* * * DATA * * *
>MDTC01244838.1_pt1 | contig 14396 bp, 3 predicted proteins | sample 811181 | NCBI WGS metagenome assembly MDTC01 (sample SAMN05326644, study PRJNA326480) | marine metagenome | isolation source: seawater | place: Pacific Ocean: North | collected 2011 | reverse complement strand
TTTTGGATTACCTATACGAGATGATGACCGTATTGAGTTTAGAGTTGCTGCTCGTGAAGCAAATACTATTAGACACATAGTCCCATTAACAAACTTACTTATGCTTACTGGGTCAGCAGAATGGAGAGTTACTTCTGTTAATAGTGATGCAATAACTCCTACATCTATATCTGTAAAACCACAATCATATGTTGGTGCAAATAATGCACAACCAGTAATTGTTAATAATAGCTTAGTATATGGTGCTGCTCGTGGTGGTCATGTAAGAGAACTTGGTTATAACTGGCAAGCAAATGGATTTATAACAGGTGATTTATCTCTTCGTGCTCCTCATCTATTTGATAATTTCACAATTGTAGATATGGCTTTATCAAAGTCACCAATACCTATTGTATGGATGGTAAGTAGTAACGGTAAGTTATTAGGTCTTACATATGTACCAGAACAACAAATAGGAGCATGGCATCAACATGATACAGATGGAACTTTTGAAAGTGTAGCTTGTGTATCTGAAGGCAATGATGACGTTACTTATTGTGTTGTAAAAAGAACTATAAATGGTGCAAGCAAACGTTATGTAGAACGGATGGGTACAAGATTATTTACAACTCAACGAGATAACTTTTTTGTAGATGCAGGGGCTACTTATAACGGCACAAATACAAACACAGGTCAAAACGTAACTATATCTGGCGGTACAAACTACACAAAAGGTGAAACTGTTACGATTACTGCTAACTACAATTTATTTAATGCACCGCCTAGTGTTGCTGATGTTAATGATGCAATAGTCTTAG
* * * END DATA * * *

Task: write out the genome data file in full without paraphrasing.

>MDTC01244838.1_pt1 | contig 14396 bp, 3 predicted proteins | sample 811181 | NCBI WGS metagenome assembly MDTC01 (sample SAMN05326644, study PRJNA326480) | marine metagenome | isolation source: seawater | place: Pacific Ocean: North | collected 2011 | reverse complement strand
TTTTGGATTACCTATACGAGATGATGACCGTATTGAGTTTAGAGTTGCTGCTCGTGAAGCAAATACTATTAGACACATAGTCCCATTAACAAACTTACTTATGCTTACTGGGTCAGCAGAATGGAGAGTTACTTCTGTTAATAGTGATGCAATAACTCCTACATCTATATCTGTAAAACCACAATCATATGTTGGTGCAAATAATGCACAACCAGTAATTGTTAATAATAGCTTAGTATATGGTGCTGCTCGTGGTGGTCATGTAAGAGAACTTGGTTATAACTGGCAAGCAAATGGATTTATAACAGGTGATTTATCTCTTCGTGCTCCTCATCTATTTGATAATTTCACAATTGTAGATATGGCTTTATCAAAGTCACCAATACCTATTGTATGGATGGTAAGTAGTAACGGTAAGTTATTAGGTCTTACATATGTACCAGAACAACAAATAGGAGCATGGCATCAACATGATACAGATGGAACTTTTGAAAGTGTAGCTTGTGTATCTGAAGGCAATGATGACGTTACTTATTGTGTTGTAAAAAGAACTATAAATGGTGCAAGCAAACGTTATGTAGAACGGATGGGTACAAGATTATTTACAACTCAACGAGATAACTTTTTTGTAGATGCAGGGGCTACTTATAACGGCACAAATACAAACACAGGTCAAAACGTAACTATATCTGGCGGTACAAACTACACAAAAGGTGAAACTGTTACGATTACTGCTAACTACAATTTATTTAATGCACCGCCTAGTGTTGCTGATGTTAATGATGCAATAGTCTTAG